When a company is seeking to enter a flooded space, success is never guaranteed. Staying competitive in a category where consumers already have plenty of options is possible, though. It’s all about working your quirk as a brand. The more unique and personalized a consumer’s decision-making is… the more unique and personalized brands need to be.
The trajectory of direct-to-consumer marketing is driving brand uniqueness to new heights. It’s not about offering the best value proposition anymore. It’s about creating a brand community. And brand communities are built on brand stories that speak perfectly to individuals’ personalities, passions, beliefs and interests. You can’t do that for everyone at once. It’s not possible to please everybody. And honestly, do you really want to?
The Old Way Is a Dead End
Old habits die hard. But evolution is a constant when it comes to marketing. It used to be that companies setting out to create a brand would look at other brands in the same category. They observed other brands’ strategies and attempted to extract and copy what worked. For a while, this was the way. Generics and knock-offs led to blandness and homogeneity galore.
Eventually, it became hard to tell brands apart. And that’s no way to win an audience, much less build a lively fanbase for your brand. The reign of copycat marketing is over. It’s time to dig deep and find those quirks that create a compelling brand and own them.
Genuine Brands Find Their Tribe
What does “owning it” look like? It’s all about writing a great brand story inspired by real brand quirks, and activating with commitment to your core brand essence. Brand story is the battle cry around which your brand’s evangelists rally. It’s what speaks to them and makes your brand stand out from the rest. And in a world with exponentially increasing options, that becomes more important every day.
It’s all about, as we like to say, “working your quirk.” Finding a unique, strongly telegraphed story, persona, and overall vibe that makes you irresistible.
The Roaring World of Razor Clubs
The best way to illustrate how vibrant, strong, quirky brand stories help brands claim their own space in a category is by showing some real-life brands in this context.
Recently, there’s been an explosion of shave clubs offering subscription razor packages for every audience imaginable. And many have implemented some pretty kick-ass branding to set themselves apart. Here are some great examples of brands working their quirk to distinguish themselves within the category.
Art of Shaving
The Art of Shaving’s approach to marketing hair removal is somewhat akin to “muscle-car driving for beginners.” They combine high-end products with an emphasis on education, showing the modern man how to use a complete 4-step shaving set. They’ve even built a community around how to get a perfectly smooth shave: The Brotherhood of Shaving.
Their style is refined yet approachable, touting quality and elegance at the forefront of everything they do. Like a slick, well-traveled gentleman who’s got great stories and knows all about cigars and sailboats. A little uptown, a little old school, but with a fresh, modern take. It’s about as classy as a men’s shaving club gets.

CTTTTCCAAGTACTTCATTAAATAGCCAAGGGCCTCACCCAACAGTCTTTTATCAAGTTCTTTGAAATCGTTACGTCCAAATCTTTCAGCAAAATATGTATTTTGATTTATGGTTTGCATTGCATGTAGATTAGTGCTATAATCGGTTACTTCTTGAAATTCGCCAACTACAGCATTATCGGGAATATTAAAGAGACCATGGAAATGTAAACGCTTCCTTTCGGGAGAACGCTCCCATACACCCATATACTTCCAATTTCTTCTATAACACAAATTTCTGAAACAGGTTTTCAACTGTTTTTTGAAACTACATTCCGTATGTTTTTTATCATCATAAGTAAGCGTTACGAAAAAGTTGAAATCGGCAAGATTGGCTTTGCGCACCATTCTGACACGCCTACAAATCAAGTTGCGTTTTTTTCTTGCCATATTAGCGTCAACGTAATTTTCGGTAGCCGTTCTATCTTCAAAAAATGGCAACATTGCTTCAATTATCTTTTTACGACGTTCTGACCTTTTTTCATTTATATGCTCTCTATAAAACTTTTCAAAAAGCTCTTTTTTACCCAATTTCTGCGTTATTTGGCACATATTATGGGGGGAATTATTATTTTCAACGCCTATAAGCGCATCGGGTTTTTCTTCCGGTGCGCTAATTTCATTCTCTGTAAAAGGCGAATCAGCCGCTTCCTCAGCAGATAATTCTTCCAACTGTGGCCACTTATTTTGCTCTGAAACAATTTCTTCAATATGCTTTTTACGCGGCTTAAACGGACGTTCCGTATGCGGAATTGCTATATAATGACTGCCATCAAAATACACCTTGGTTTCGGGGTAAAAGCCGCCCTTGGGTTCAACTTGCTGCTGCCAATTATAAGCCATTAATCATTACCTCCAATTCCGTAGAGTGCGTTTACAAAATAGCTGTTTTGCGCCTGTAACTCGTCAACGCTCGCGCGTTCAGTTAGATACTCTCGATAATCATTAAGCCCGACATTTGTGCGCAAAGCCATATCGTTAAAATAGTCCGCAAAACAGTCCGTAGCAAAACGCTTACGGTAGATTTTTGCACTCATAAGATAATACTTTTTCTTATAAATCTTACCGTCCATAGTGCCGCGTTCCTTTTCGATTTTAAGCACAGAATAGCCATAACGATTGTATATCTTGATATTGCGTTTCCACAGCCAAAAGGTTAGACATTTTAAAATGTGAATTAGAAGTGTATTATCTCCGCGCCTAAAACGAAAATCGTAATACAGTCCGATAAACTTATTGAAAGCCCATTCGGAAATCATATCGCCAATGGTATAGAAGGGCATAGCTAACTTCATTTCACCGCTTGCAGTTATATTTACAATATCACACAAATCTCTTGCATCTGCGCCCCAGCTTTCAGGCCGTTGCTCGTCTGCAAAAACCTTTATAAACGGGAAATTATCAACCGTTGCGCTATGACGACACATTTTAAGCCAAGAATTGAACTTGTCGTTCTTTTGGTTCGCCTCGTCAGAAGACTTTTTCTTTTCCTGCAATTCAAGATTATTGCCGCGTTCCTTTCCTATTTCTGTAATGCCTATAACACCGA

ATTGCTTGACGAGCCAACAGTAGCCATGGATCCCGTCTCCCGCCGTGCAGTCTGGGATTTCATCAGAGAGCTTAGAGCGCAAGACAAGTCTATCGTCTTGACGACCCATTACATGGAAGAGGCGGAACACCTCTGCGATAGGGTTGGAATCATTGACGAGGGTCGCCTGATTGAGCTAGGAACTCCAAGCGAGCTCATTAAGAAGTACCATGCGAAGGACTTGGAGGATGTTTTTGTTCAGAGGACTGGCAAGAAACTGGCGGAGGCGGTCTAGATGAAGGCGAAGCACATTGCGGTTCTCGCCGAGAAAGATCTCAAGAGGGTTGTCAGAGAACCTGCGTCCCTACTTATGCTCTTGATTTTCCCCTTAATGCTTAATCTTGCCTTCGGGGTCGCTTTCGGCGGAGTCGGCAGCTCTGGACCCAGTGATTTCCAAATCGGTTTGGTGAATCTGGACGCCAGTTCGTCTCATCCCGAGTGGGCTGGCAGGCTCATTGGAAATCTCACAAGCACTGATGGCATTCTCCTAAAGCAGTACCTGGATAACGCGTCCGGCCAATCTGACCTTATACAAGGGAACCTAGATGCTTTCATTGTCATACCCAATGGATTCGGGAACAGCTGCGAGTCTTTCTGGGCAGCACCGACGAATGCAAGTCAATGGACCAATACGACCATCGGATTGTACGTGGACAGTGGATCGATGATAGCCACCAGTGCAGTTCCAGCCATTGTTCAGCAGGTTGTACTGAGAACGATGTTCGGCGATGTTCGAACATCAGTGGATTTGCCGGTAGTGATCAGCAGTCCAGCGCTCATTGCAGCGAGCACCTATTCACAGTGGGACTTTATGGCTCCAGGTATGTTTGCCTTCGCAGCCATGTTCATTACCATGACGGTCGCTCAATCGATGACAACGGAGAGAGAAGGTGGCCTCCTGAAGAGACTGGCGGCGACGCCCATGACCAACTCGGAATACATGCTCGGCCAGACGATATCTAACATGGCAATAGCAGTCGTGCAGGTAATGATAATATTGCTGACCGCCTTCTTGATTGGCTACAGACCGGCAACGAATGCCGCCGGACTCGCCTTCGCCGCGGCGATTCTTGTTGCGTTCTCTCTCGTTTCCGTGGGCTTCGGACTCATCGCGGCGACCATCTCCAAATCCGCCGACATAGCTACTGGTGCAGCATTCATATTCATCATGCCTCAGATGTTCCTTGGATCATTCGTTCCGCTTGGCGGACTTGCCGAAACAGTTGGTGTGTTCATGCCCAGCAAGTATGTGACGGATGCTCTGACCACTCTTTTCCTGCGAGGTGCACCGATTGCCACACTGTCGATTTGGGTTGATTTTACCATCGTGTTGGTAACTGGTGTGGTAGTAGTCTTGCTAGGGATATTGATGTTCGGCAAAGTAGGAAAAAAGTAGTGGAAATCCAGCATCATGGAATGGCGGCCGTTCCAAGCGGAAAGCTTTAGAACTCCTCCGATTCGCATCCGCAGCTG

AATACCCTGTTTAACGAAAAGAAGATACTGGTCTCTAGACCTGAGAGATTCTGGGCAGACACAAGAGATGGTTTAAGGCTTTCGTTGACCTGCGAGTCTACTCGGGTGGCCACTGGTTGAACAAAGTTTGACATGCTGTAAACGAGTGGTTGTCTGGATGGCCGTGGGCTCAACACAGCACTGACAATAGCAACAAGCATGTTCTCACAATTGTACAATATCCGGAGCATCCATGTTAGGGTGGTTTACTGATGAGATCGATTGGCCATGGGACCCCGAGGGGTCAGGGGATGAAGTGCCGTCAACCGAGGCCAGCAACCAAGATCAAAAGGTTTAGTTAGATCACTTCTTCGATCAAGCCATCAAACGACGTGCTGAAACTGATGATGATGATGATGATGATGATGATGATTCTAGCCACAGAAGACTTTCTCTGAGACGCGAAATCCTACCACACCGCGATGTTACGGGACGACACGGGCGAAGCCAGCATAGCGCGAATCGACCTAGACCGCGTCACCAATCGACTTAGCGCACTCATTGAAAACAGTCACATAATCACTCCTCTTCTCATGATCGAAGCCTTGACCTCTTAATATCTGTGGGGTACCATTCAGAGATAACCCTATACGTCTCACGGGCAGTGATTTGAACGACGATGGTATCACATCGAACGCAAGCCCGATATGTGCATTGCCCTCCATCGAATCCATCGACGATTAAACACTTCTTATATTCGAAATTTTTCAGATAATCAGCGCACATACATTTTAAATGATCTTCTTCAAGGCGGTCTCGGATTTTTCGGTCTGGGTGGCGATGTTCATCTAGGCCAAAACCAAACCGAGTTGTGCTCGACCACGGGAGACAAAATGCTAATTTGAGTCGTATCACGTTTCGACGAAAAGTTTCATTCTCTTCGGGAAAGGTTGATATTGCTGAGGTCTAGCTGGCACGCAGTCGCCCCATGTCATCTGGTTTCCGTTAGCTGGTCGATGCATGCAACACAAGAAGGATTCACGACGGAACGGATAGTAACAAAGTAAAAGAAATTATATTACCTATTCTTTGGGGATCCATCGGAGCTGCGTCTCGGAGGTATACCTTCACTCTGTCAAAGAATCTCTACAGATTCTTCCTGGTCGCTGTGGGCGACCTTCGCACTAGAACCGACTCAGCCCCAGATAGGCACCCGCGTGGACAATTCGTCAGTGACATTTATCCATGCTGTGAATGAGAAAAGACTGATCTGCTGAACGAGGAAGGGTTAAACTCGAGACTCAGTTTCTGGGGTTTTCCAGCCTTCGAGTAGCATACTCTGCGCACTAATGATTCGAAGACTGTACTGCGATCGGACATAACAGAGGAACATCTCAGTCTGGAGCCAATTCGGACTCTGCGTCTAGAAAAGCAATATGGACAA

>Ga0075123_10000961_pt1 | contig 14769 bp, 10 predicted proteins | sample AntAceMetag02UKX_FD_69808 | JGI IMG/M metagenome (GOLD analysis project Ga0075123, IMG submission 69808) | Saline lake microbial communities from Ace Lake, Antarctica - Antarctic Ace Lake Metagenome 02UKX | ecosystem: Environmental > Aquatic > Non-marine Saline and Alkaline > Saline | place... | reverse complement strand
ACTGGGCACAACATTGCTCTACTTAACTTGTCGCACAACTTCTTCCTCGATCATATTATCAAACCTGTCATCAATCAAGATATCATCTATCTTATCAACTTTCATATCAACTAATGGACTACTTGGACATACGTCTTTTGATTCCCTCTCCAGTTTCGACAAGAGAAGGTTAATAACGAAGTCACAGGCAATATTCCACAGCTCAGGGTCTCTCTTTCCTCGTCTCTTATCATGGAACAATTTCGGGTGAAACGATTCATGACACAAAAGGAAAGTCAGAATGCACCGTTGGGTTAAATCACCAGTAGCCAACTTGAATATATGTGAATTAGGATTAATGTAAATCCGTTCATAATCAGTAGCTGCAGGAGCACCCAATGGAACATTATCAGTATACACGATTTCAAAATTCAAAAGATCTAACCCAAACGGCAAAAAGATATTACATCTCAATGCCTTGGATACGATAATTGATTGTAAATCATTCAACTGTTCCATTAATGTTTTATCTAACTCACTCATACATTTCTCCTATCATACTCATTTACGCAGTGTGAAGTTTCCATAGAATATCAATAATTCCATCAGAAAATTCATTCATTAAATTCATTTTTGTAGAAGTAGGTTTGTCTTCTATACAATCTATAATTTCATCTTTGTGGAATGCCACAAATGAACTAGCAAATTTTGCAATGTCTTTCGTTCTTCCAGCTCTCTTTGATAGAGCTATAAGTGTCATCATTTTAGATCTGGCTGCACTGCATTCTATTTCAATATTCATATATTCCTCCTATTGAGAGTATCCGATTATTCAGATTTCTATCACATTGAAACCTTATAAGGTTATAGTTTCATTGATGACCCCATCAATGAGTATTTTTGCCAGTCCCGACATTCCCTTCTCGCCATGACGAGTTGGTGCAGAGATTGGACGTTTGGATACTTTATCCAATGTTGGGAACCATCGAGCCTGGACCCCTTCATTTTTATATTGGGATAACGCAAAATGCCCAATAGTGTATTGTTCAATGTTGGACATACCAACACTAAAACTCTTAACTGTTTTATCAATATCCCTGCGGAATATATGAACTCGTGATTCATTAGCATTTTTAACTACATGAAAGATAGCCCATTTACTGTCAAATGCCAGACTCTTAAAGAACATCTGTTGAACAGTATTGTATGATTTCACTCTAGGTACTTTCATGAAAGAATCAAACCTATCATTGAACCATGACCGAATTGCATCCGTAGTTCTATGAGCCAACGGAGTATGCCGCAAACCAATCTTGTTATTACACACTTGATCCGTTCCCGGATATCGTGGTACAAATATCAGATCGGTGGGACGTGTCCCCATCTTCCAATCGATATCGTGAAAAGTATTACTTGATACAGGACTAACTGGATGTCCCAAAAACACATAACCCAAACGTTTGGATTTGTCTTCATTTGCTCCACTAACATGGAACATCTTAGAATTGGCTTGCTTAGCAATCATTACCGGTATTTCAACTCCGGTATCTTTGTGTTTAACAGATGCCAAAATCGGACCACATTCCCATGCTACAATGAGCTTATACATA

Dollar Shave Club
Dollar Shave Club is often heralded for its fun, tongue-in-cheek branding. (Did you know the founder was big on improv? Go figure.) They are likely the best-known shave club on the market. An OG disruptor. I mean, one view of that heavily circulated explainer video and you immediately pick up on their playful, hilarious, and somewhat deadpan vibe.
The approach is witty and direct, with clean, no-nonsense visual cues and unfussy brand identity. Everything’s delivered with a smirk and a wink. The persona is like your smart-ass friend that’s always fun to be around. It’s the everyman’s shave club. (Yeah, women are invited, too… but it’s pretty clear they aren’t the main audience.)
Of the women’s shave clubs out there, Billie may be the boldest. Their most compelling quirk is their activist mindset. They’ve made some noise by calling attention to the “pink tax” — as well as the fact that women are almost always hairless when shown in pop culture, ads, and various other media. (It’s true; even when they are shaving in a commercial, they’re usually clean-shaven to begin with!)
At a glance, the Billie brand is youthful, vibrant, and modern — with a personality like a sassy millennial who’s smart as a whip and unreservedly blunt. The brand voice is direct, playful and clever. And with products crafted to cater to their audience’s needs, such as razors handles that are curved to make leg-shaving easy… the catch-all “unisex” razors of Dollar Shave Club probably won’t stand up.
A totally different approach to a female-targeted shave club, Flamingo’s brand is clean, simple, and sophisticated. Their look is high-end and focused on education. In contrast to Billie, the persona is more reserved and neutral, leaving politics out of the picture.
Their visual system is soft and feminine with a more muted palette. There’s a bit of humor infused into their messaging, but it is mild and tongue-in-cheek. The personality is friendly and knowing, like a fun aunt who knows the best spots for wine tasting. In addition to the typical razors and shaving cream, Flamingo also delivers waxing kits. Just one more element to differentiate themselves from the market that aligns nicely with a more targeted audience.
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